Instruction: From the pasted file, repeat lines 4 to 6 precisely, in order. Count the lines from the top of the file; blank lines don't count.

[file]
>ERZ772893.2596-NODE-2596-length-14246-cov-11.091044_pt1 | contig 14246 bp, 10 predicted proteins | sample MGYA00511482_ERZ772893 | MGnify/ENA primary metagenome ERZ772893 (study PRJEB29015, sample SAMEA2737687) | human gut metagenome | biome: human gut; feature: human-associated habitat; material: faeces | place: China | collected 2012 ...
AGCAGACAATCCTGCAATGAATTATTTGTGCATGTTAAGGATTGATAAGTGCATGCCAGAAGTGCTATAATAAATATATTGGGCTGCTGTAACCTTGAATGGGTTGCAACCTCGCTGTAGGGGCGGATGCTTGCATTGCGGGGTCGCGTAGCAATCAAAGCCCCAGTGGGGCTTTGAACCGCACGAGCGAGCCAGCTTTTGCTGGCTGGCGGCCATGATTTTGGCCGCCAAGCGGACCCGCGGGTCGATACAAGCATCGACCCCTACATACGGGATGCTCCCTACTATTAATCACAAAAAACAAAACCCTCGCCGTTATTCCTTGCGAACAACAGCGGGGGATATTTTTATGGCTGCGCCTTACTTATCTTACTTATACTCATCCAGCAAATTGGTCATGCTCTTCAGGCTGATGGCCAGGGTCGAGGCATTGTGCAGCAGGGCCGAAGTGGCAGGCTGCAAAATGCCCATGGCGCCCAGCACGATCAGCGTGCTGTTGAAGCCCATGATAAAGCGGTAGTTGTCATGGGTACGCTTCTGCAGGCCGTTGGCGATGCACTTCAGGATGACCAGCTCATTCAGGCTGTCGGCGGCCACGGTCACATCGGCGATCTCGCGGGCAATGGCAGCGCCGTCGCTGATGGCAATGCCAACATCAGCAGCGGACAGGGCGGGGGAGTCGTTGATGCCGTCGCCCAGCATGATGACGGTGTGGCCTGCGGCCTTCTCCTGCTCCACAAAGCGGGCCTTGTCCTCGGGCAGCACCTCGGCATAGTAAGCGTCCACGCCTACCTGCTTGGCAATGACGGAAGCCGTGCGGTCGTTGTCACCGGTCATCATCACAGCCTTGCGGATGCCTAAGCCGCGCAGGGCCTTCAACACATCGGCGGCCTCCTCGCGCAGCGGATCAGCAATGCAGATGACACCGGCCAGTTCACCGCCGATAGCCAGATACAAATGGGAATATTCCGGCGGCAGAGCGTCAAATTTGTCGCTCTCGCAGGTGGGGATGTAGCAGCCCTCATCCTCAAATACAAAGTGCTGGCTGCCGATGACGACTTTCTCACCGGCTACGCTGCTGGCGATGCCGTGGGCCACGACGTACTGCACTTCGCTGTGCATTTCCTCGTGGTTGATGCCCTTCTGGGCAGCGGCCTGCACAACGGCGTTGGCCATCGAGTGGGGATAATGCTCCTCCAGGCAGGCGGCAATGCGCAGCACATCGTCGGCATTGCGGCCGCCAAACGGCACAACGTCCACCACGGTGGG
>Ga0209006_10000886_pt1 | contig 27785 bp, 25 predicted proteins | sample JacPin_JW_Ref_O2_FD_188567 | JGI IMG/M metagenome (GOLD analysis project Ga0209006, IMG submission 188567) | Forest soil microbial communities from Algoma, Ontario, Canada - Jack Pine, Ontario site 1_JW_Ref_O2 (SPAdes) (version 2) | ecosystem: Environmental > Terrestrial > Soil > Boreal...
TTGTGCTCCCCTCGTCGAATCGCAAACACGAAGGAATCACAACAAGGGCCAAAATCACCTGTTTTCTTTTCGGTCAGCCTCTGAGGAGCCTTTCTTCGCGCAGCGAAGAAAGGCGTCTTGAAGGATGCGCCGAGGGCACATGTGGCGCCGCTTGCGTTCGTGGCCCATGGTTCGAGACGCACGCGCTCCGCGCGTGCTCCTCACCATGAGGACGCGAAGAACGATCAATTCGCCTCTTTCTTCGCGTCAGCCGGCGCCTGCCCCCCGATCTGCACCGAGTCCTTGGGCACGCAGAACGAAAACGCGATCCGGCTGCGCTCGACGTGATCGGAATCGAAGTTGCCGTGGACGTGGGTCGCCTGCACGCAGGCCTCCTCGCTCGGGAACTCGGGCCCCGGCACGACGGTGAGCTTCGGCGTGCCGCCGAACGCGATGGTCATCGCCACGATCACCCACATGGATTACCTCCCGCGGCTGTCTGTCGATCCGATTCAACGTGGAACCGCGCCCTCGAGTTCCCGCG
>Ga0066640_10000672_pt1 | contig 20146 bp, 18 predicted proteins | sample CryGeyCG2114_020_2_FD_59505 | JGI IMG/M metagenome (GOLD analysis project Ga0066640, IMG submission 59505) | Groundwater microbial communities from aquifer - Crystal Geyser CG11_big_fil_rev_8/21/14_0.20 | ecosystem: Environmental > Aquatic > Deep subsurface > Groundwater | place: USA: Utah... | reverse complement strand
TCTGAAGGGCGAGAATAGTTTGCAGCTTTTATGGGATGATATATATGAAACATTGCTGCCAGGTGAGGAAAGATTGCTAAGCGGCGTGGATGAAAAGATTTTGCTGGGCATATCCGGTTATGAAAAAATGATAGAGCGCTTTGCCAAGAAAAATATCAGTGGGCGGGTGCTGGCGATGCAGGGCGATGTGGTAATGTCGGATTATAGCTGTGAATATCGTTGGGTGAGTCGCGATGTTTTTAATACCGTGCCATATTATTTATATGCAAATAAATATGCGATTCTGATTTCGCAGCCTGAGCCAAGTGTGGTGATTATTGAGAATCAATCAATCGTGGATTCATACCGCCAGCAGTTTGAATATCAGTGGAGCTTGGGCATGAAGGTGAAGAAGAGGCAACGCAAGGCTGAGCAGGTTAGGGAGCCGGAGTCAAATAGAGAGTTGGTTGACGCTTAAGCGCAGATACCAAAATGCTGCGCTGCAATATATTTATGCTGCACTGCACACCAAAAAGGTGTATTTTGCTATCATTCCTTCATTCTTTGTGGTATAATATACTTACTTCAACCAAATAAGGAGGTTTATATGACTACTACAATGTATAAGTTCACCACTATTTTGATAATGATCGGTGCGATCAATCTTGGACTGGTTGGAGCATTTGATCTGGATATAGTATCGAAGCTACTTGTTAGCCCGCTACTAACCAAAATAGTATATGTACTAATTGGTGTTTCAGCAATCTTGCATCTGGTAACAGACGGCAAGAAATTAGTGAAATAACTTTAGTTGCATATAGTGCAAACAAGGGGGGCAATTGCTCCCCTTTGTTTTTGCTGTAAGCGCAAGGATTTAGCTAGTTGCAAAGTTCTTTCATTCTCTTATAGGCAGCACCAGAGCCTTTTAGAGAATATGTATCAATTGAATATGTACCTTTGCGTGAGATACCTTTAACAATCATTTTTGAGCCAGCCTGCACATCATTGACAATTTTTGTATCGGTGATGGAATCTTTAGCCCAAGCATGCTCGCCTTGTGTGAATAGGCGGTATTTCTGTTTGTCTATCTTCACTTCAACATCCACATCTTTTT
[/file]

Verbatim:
TTGTGCTCCCCTCGTCGAATCGCAAACACGAAGGAATCACAACAAGGGCCAAAATCACCTGTTTTCTTTTCGGTCAGCCTCTGAGGAGCCTTTCTTCGCGCAGCGAAGAAAGGCGTCTTGAAGGATGCGCCGAGGGCACATGTGGCGCCGCTTGCGTTCGTGGCCCATGGTTCGAGACGCACGCGCTCCGCGCGTGCTCCTCACCATGAGGACGCGAAGAACGATCAATTCGCCTCTTTCTTCGCGTCAGCCGGCGCCTGCCCCCCGATCTGCACCGAGTCCTTGGGCACGCAGAACGAAAACGCGATCCGGCTGCGCTCGACGTGATCGGAATCGAAGTTGCCGTGGACGTGGGTCGCCTGCACGCAGGCCTCCTCGCTCGGGAACTCGGGCCCCGGCACGACGGTGAGCTTCGGCGTGCCGCCGAACGCGATGGTCATCGCCACGATCACCCACATGGATTACCTCCCGCGGCTGTCTGTCGATCCGATTCAACGTGGAACCGCGCCCTCGAGTTCCCGCG
>Ga0066640_10000672_pt1 | contig 20146 bp, 18 predicted proteins | sample CryGeyCG2114_020_2_FD_59505 | JGI IMG/M metagenome (GOLD analysis project Ga0066640, IMG submission 59505) | Groundwater microbial communities from aquifer - Crystal Geyser CG11_big_fil_rev_8/21/14_0.20 | ecosystem: Environmental > Aquatic > Deep subsurface > Groundwater | place: USA: Utah... | reverse complement strand
TCTGAAGGGCGAGAATAGTTTGCAGCTTTTATGGGATGATATATATGAAACATTGCTGCCAGGTGAGGAAAGATTGCTAAGCGGCGTGGATGAAAAGATTTTGCTGGGCATATCCGGTTATGAAAAAATGATAGAGCGCTTTGCCAAGAAAAATATCAGTGGGCGGGTGCTGGCGATGCAGGGCGATGTGGTAATGTCGGATTATAGCTGTGAATATCGTTGGGTGAGTCGCGATGTTTTTAATACCGTGCCATATTATTTATATGCAAATAAATATGCGATTCTGATTTCGCAGCCTGAGCCAAGTGTGGTGATTATTGAGAATCAATCAATCGTGGATTCATACCGCCAGCAGTTTGAATATCAGTGGAGCTTGGGCATGAAGGTGAAGAAGAGGCAACGCAAGGCTGAGCAGGTTAGGGAGCCGGAGTCAAATAGAGAGTTGGTTGACGCTTAAGCGCAGATACCAAAATGCTGCGCTGCAATATATTTATGCTGCACTGCACACCAAAAAGGTGTATTTTGCTATCATTCCTTCATTCTTTGTGGTATAATATACTTACTTCAACCAAATAAGGAGGTTTATATGACTACTACAATGTATAAGTTCACCACTATTTTGATAATGATCGGTGCGATCAATCTTGGACTGGTTGGAGCATTTGATCTGGATATAGTATCGAAGCTACTTGTTAGCCCGCTACTAACCAAAATAGTATATGTACTAATTGGTGTTTCAGCAATCTTGCATCTGGTAACAGACGGCAAGAAATTAGTGAAATAACTTTAGTTGCATATAGTGCAAACAAGGGGGGCAATTGCTCCCCTTTGTTTTTGCTGTAAGCGCAAGGATTTAGCTAGTTGCAAAGTTCTTTCATTCTCTTATAGGCAGCACCAGAGCCTTTTAGAGAATATGTATCAATTGAATATGTACCTTTGCGTGAGATACCTTTAACAATCATTTTTGAGCCAGCCTGCACATCATTGACAATTTTTGTATCGGTGATGGAATCTTTAGCCCAAGCATGCTCGCCTTGTGTGAATAGGCGGTATTTCTGTTTGTCTATCTTCACTTCAACATCCACATCTTTTT